I finally found an anthology containing “Random Quest,” the John Wyndham short story that became the SF love story Quest for Love. And having rewatched a fairly faithful adaptation from the BBC (also called “Random Quest”) I’ve got to say that the unfaithful version is an improvement.
The short story is “drawing room science fiction”—the kind where the protagonists sit around in the drawing room over drinks and a pipe and discuss the mind-blowing implications of what’s been going on. In this case, a doctor grills a young physicist on why he’s so determined to find a member of the doctor’s family who doesn’t exist (the doctor’s deductions are the best part of this). The physicist explains how he was transported into an alt.world where his counterpart was a successful novelist and a jerk, fell in love with his counterpart’s wife—who was delighted her husband had stopped being a jerk—and then got yanked back to his own world. Now he wants to find the woman’s counterpart, but the family insists such a woman was never born. The doctor points out that even if she existed, she wouldn’t be the same woman as the physicist met—an unusually logical point in Exact Double stories of this sort, but then they ignore it in the conclusion (why yes, he did find the woman).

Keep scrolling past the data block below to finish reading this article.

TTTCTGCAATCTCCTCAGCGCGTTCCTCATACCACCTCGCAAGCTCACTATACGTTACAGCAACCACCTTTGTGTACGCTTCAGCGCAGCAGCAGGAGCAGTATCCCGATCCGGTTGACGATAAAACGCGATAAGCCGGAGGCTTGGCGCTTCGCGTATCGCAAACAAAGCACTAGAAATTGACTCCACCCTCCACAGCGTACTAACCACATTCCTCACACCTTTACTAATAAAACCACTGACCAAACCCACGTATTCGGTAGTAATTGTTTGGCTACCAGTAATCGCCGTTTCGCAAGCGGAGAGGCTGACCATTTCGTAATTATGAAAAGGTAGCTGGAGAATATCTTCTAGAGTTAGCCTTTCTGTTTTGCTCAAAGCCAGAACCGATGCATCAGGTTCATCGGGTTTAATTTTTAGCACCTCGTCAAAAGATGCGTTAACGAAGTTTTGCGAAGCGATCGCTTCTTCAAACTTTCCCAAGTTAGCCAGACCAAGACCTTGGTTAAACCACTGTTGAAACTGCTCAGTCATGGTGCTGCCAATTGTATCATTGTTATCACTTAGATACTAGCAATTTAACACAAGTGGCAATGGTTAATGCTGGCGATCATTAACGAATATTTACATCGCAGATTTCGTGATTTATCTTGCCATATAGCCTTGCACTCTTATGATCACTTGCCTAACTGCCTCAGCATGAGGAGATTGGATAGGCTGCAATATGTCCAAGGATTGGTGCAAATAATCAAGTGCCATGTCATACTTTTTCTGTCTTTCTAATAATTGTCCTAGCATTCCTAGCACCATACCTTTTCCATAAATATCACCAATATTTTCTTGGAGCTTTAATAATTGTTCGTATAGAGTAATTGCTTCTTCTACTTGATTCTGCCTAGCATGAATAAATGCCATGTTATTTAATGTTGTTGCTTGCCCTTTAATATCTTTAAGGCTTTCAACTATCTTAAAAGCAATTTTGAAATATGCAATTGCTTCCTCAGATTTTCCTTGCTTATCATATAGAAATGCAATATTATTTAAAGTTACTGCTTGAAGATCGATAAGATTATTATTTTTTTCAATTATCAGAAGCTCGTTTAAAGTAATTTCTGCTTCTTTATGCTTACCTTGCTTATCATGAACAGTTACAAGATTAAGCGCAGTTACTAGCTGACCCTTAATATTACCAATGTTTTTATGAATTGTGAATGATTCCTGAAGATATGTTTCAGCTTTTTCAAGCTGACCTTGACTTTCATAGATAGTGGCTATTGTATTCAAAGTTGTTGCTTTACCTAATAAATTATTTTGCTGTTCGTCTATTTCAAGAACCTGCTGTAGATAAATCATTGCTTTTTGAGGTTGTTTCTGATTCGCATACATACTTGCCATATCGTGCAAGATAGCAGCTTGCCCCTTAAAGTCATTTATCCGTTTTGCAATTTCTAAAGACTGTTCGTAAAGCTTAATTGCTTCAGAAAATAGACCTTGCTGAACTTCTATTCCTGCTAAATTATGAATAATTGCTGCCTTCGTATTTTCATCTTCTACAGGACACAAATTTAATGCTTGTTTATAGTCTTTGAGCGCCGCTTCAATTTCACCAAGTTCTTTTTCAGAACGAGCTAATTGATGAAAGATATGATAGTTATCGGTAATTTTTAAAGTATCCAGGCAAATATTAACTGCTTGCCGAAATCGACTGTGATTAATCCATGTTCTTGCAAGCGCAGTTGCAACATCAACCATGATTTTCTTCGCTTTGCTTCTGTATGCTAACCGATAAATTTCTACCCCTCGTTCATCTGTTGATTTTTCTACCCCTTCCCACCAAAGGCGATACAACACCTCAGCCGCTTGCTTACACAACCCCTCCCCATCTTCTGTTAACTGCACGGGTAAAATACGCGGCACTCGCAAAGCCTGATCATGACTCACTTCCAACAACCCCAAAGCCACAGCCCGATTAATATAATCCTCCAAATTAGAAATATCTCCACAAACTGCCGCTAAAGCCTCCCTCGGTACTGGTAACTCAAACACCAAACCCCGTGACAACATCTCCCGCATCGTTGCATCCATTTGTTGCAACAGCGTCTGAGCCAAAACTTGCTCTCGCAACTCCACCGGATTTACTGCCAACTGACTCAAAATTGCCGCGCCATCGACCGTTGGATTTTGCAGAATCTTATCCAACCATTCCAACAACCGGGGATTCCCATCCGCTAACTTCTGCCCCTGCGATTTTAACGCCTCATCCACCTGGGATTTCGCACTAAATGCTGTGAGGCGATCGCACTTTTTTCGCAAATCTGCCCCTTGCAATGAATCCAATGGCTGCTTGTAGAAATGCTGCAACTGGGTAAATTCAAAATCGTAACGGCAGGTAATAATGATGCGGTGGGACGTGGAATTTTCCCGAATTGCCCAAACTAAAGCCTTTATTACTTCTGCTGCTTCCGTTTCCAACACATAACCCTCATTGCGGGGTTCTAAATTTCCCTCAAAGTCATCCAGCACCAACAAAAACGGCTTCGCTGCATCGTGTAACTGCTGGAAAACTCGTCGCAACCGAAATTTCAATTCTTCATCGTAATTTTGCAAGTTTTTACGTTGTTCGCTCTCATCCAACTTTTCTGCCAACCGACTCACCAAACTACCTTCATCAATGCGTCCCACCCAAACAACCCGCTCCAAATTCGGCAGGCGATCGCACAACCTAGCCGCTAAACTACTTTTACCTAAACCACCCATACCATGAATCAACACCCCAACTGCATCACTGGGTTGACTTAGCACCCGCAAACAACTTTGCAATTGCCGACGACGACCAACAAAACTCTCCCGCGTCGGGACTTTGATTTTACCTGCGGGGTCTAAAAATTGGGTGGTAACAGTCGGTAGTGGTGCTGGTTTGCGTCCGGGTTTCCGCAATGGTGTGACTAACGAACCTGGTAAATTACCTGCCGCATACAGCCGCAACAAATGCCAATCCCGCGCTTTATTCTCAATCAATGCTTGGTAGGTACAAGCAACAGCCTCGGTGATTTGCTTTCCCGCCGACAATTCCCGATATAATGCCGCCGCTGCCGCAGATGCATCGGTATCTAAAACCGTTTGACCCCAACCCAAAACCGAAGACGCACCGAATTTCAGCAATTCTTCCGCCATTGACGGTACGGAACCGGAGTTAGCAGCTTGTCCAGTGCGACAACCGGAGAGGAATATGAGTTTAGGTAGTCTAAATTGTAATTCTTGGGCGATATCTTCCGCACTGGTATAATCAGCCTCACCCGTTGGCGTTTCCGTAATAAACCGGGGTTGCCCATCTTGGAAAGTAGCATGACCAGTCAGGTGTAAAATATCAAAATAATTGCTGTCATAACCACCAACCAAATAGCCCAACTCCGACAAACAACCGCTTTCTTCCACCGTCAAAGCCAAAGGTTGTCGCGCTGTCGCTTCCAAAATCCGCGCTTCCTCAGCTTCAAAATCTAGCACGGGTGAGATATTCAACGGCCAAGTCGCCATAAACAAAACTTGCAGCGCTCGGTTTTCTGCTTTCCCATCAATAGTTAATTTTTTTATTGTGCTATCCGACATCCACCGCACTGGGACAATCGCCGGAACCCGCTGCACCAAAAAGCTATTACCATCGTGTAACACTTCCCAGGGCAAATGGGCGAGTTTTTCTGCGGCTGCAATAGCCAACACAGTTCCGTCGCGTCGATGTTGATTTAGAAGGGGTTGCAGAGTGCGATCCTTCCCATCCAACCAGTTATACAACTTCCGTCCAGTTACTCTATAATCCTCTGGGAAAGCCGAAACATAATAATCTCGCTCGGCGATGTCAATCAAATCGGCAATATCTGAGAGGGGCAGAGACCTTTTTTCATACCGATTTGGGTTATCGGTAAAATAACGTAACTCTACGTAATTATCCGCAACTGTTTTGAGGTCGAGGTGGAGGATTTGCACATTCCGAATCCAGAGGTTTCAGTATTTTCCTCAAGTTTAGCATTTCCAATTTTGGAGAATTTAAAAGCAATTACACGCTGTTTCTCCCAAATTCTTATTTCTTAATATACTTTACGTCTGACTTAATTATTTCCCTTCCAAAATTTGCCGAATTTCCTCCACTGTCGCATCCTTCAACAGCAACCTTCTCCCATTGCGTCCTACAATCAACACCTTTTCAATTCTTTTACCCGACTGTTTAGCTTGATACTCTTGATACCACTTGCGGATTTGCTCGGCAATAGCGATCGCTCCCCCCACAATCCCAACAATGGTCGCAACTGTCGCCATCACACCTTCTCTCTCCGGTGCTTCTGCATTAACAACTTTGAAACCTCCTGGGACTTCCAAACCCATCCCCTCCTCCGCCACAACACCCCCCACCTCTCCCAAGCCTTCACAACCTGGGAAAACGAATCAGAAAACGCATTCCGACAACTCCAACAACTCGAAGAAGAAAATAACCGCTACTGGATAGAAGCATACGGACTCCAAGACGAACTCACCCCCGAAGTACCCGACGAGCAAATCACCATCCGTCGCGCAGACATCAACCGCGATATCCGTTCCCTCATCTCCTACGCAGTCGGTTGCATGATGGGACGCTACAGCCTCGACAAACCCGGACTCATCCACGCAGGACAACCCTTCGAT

The BBC production adapts this quite faithfully. Quest for Love does not, adding in lots of melodrama, starting with the counterpart being a much bigger douchebag and the wife refusing to believe in his apparent reform. That gives the protagonist a lot more of a challenge. And then it turns out she’s terminal, so his search for her counterpart in this world is urgent: our timeline has a medical treatment that can save her, but only if he finds her soon enough. It’s a lot more entertaining, though as I said in my first post, you need a high tolerance for good quality schmaltz.
Not sticking to the source was definitely a wise move in this case.